My favourite band of all time – not a controversial opinion I’m aware, but an honest one – had such an outstanding trio of songwriters at their core that any list of their ‘standards’ must extend way past the obvious hits and into the deep album cuts that are the pitfall of so many lesser groups. Therefore Beatles covers, inevitably, are greater in quantity than those of any other band, and also greater in quality, because the couple of hundred modern folk songs they penned were so universal and hence difficult to ruin through misinterpretation.
That said, The Beatles were also some of the greatest performers of the century as well. If their vitality was remotely easy to reproduce then our music scene would be a lot richer than it is (our most popular songwriter of the moment, Ed Sheeran, makes me want to weep with boredom). So in this list of my favourite Beatles covers, only no. 1 and, at a push, no. 2 manage to convince me that they’re better than the original. I long for the harmonies and tight economy of playing that the Fab Four bring, even when the artists covering them are major.
Every single one of these is still worth listening to. And together they form a moving tribute to the endless, endless joy to be derived from the sunny songwriting of these boys.
1) ‘She Came in Through the Bathroom Window’ – Joe Cocker
Most prefer the slow-burn soul of Cocker’s ‘With a Little Help From My Friends’, but I’ve always found this jaunty little number far more impressive: whereas in Abbey Road it got somewhat lost in the second side’s suite, here it stands boldly and plainly on its own, and Cocker’s throaty vocals bounce off the country-twanging guitar and piano to create real rock n’ roll excitement. The only Beatles cover I play with any kind of regularity.
2) ‘I’m Looking Through You’ – Steve Earle
The reason I’m writing this piece is because I’ve recently discovered this gem of a cover, stumbling across it whilst exploring the work of Steve Earle, an artist I formerly knew only from a small part in The Wire. It appears on his gorgeous acoustic roots-rock album Train a Comin’, which also includes an unmissable duet of ‘Rivers of Babylon’ with Emmylou Harris. I so fell in love with its deepening of the country rock logic that forms Rubber Soul’s primary appeal, that I had to write this list just to let y’all know about its existence. Check it.
3) ‘While My Guitar Gently Weeps’ – Prince, Tom Petty, Steve Winwood & Jeff Lynne (2004 Hall of Fame Inductions)
I only love one of these musicians, and my God does he steal the show here: skip to 3:27 for one of the finest live guitar solos of all time, a moment so indelible it went viral shortly after his death. The great man demonstrates a playful virtuosity worthy of making his own guitar weep, for sure, and it probably makes the chumps on stage with him weep a little inside too.
4) ‘Lucy in the Sky With Diamonds’ – Miley Cyrus & The Flaming Lips
Miley Cyrus gets a lot of stick from far too many rockist dinosaurs, who love the commercial pop music of The Beatles and really should know better. But her brand of eccentricity eases the sometimes pompous prog-psychedelic noise of The Flaming Lips, whose Sgt. Pepper covers album With a Little Help From My Fwends was wackily uneven. Cyrus gets the ethereality of this song pretty much spot-on.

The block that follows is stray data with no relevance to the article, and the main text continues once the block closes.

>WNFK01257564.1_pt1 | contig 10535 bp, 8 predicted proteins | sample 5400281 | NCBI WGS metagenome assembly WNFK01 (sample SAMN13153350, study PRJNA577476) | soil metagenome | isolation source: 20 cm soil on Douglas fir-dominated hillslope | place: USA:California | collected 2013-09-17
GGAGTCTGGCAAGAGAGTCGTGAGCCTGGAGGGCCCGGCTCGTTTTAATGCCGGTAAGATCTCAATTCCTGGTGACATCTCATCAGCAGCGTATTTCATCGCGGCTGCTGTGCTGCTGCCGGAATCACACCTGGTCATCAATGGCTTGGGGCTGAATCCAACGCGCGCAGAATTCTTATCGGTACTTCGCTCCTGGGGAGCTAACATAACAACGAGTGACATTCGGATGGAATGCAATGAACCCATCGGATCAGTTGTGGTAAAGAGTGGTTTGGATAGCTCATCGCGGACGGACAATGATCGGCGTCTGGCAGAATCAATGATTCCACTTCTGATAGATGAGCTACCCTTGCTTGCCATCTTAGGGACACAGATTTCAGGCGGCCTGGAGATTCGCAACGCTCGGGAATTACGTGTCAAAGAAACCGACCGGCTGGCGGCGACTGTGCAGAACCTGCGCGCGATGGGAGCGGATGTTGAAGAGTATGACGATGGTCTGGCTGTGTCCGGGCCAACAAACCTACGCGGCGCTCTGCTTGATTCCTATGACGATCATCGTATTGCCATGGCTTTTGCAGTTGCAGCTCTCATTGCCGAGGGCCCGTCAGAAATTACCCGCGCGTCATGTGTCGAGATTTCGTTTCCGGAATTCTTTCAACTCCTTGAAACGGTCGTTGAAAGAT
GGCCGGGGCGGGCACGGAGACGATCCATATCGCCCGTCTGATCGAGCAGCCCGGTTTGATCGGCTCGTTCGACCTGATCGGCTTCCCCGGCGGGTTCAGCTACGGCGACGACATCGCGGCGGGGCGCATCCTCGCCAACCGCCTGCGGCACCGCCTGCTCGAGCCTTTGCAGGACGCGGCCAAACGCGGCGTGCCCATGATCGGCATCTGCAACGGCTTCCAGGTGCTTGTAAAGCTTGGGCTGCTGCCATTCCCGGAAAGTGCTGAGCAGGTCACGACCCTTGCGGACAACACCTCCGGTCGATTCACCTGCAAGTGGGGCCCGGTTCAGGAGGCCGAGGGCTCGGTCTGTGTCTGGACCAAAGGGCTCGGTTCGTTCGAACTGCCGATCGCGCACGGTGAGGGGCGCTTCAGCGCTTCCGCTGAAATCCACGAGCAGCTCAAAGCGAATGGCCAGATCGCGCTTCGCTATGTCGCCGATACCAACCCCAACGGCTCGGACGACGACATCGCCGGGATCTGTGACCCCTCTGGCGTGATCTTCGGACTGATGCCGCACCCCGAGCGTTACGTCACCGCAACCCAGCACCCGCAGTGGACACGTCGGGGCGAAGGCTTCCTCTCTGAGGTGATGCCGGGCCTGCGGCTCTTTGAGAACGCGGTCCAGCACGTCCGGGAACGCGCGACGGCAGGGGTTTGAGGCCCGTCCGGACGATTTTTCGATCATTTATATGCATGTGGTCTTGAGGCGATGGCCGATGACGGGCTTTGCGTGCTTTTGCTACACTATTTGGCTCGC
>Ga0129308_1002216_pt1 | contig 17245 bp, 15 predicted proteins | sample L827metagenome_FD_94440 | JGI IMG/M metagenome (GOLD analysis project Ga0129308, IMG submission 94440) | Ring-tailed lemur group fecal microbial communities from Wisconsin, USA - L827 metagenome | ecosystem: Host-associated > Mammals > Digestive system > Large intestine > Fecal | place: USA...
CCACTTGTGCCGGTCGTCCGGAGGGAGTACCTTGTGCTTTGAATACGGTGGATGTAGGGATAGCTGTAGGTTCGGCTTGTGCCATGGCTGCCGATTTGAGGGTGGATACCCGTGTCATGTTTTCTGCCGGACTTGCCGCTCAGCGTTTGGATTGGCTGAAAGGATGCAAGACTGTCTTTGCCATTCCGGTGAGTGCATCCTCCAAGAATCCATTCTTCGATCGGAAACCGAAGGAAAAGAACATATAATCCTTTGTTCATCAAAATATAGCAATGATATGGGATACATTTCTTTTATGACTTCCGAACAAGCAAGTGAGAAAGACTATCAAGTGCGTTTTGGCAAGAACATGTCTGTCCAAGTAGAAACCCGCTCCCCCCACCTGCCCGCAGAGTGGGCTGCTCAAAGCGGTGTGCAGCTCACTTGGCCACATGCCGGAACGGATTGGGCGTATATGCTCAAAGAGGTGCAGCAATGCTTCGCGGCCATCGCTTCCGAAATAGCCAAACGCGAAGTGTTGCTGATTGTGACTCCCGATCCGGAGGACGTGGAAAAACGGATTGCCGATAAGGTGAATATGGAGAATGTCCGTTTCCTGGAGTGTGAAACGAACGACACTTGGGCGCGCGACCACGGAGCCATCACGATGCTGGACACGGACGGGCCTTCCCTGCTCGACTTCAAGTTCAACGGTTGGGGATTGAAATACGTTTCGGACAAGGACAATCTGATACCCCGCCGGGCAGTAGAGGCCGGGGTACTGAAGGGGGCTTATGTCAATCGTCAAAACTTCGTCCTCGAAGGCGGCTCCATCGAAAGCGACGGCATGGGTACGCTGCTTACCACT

5) ‘Hey Jude’ – Wilson Pickett & Duane Allman
It interests me how many of these are billed as collaborations, the spirit of collaborative fun being one of the key reasons for The Beatles’ enduring popularity, I believe. The Beatles were famous for many things, but never for bringing da funk – but then again neither was Duane Allman, and Wilson Pickett manages to bring it forth from both of them. Scream for scream he matches Paul on the fadeout, and the horns should remind us all of the Motown and R&B hits that were formative influences on these northern England white boys.
6) ‘Happiness is a Warm Gun’ – The Breeders
This White Album highlight was always on the brink of chaos, structurally quite absurd, so it fits well with The Breeders’, and grunge’s, aesthetic of sloppy just-about-holding-togetherness. It’s from one of Kurt Cobain’s favourite albums, incidentally, which should help sell it to you.
7) ‘Dear Prudence’ – Siouxsie & the Banshees
Another Lennon highlight from the unwieldy White Album – the chord progression and lyrics are, surprisingly, no less sweet in this gothic interpretation. I don’t believe Siouxsie was ever a great singer, or her backup a great band, yet a feeling of kinship with The Beatles’ darkest and most fascinating member shines through here, brighter than anything she wrote herself.
8) ‘We Can Work it Out’ – Stevie Wonder
Joint first as the most tonally audacious work in The Beatles’ canon (along with ‘A Day in the Life’), a perennial battle between Paul’s jaunty optimism and John’s pitch-black interjections of death. Dark and light, it’s made to bounce all the same by Stevie Wonder, who doesn’t approach the original’s complexity, but damn sure doesn’t seem to care as he sings his big heart out.
9) ‘In My Life’ – Johnny Cash
The Man in Black really does sound like he’s at the end of his life here, which is what makes it so moving. The Beatles’ version was the sound of a maturity beyond their years. Cash’s version is the sound of those years having been stripped away, leaving nothing behind but a profound simplicity, of voice and expression. That’s maturity.
10) ‘While My Guitar Gently Weeps’ – Jake Shimabukuro
Repeating myself, I know. But I make no apologies. This guy kills it.